NeMLA 2020: From _No Future_ to Novel Bodies Politic
In queer theory, few texts have spurred as much division and debate as Lee Edelman's 2004 polemic, No Future: Queer Theory and the Death Drive. This panel takes as its grounding premise one of this monograph's central arguments; namely, that queerness figures an irony that serves as a “corrosive force… [that] threatens, like a guillotine, to sever the genealogy that narrative syntax labors to affirm… [and] the continuity essential to the very logic of making [political] sense” (23-4). Upon its publication, Edelman's No Future drew reproach from queer theorists like Jack Halberstam, who sought to affirm queerness as a "form of negative knowing" (823) that projected a "bleak and angry" future politics (824). Instead of following Halberstam's lead in elevating objects of "low culture"—such as animated and stoner films—to "high theory," the papers on this panel return to the novel as a unique aesthetic form that, under proper conditions, leads us to the more fundamental question of the immanent relation of the sexed, narrative body to the state's institutional body politic. In her recent monograph, What is Sex?, Alenka Zupančič poses a similar relation between sex and politics as each representing an original non-relation that founds the contemporary subject. In a contemporary world where transition seems to have become the only constant, then, the task becomes one of pursuing an impossible act founded upon an original non-relation that allows us to seek out novel bodies politic. The contradictions that ought to emerge herein will serve as as good an indicator as any that the global discourses of postmodernity have done little more than act as a topical analgesic for the festering wounds of the Bildung-driven state modernity.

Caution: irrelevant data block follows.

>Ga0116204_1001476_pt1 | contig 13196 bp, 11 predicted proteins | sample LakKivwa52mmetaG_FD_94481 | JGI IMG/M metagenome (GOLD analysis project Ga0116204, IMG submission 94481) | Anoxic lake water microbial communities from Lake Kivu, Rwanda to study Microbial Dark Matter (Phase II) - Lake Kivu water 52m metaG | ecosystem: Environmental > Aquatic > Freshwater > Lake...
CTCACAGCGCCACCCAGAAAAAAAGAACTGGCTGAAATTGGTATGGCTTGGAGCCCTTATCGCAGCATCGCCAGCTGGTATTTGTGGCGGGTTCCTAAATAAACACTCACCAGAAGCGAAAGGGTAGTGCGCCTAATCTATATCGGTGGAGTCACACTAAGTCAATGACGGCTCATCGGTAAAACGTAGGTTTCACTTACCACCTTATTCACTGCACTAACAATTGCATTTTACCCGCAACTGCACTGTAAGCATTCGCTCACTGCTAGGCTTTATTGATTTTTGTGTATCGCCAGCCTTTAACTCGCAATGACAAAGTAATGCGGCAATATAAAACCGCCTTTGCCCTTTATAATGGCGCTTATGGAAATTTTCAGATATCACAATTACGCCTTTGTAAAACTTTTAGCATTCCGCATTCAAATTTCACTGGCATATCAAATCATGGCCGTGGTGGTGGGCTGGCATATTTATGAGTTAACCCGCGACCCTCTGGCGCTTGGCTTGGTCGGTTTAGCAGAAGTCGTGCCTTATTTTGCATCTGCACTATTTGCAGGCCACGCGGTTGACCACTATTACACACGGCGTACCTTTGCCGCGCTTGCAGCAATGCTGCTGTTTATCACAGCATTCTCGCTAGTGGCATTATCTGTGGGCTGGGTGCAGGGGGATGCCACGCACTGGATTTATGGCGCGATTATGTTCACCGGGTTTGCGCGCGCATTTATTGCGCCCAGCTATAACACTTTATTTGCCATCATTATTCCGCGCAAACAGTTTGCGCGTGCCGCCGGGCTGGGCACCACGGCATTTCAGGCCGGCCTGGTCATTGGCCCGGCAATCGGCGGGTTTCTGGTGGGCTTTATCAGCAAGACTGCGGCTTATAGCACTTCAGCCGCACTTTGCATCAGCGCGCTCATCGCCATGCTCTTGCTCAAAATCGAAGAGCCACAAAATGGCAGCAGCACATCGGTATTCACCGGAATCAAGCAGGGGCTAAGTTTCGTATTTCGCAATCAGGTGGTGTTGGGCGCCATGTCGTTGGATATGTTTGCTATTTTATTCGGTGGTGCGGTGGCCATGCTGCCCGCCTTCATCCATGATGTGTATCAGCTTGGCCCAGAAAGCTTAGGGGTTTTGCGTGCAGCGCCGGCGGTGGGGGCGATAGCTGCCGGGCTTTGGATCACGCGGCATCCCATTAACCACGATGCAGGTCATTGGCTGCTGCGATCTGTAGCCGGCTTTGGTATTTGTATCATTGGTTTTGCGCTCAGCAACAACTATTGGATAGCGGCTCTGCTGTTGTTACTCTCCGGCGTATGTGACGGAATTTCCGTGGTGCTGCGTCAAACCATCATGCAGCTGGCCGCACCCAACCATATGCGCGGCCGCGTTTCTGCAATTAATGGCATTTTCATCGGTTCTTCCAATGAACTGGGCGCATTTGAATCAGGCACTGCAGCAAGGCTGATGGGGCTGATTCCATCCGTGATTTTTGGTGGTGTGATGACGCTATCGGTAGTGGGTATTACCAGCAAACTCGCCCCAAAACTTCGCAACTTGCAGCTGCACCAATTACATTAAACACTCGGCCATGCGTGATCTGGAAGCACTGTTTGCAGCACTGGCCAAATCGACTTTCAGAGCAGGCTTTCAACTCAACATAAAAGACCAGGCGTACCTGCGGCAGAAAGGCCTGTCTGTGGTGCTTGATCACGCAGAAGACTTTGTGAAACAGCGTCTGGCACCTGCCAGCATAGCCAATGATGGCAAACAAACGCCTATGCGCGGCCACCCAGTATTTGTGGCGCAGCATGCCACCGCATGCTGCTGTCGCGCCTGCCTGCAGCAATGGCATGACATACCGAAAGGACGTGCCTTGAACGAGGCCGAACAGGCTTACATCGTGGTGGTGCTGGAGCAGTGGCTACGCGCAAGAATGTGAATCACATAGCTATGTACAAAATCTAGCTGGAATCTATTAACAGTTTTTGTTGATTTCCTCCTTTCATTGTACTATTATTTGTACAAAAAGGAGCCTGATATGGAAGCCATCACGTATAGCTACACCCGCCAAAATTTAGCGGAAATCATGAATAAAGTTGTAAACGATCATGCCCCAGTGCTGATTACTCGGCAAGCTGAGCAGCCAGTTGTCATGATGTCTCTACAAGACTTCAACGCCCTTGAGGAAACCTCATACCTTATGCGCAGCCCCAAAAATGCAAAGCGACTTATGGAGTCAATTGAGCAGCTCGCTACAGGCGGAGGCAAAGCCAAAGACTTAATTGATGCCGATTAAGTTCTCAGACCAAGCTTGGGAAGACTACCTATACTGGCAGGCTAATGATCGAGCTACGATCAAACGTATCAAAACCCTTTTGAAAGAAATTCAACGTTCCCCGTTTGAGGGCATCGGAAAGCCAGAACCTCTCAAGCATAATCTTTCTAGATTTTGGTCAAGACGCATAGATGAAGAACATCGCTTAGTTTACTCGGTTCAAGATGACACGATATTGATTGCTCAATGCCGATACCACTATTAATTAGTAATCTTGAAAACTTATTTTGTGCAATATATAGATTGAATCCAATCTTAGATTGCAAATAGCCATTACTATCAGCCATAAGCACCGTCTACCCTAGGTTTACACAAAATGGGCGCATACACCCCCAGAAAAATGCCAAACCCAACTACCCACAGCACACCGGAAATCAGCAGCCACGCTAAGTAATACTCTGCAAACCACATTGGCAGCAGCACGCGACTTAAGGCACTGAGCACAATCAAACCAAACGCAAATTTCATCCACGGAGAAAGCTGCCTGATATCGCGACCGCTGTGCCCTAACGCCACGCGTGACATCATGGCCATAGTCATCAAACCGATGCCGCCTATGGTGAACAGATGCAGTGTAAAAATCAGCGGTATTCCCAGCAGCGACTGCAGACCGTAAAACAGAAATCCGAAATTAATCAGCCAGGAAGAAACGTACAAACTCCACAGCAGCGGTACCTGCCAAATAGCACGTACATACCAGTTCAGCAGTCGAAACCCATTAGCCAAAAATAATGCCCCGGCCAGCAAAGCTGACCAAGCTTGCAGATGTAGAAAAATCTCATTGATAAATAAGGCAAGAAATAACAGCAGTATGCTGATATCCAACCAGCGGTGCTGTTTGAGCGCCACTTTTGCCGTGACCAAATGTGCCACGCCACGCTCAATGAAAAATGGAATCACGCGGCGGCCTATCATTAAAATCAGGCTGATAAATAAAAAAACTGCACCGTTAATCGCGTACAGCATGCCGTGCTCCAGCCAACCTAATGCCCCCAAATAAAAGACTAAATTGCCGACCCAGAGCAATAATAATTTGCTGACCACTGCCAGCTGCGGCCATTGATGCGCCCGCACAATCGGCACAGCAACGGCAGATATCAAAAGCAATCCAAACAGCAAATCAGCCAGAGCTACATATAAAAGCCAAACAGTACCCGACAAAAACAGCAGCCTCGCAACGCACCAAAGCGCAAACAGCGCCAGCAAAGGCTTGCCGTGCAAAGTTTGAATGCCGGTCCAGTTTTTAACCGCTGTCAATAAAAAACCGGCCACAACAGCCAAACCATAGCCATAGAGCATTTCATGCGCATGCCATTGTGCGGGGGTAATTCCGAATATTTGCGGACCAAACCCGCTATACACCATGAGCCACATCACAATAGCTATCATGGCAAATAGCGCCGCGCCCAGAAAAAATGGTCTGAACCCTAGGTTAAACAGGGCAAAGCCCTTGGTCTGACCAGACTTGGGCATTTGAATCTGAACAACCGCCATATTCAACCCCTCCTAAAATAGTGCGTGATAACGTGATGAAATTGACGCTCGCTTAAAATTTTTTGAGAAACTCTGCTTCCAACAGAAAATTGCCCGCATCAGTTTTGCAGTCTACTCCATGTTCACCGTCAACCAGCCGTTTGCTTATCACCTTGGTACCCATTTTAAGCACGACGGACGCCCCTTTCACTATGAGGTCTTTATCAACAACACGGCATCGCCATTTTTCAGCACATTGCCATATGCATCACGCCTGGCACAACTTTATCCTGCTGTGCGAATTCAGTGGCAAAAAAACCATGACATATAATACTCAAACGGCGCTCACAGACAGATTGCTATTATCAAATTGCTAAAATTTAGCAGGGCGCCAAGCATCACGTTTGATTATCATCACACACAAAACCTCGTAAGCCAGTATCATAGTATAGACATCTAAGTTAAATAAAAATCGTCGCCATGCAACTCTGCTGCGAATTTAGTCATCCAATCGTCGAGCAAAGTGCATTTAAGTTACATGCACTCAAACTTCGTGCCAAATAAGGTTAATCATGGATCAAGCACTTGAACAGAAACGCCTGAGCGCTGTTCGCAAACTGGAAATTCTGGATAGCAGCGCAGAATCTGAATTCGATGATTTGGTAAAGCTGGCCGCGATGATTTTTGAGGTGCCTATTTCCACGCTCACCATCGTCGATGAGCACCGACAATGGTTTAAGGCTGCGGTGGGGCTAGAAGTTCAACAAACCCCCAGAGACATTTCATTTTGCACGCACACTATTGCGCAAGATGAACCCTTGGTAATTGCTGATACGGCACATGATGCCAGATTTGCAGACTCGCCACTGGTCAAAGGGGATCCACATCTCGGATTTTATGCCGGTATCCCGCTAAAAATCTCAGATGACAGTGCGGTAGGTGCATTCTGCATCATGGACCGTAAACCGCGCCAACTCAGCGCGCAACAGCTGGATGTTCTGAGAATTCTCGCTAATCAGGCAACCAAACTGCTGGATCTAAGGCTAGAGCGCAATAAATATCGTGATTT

Abstracts due Sept 30 at https://www.cfplist.com/nemla/Home/login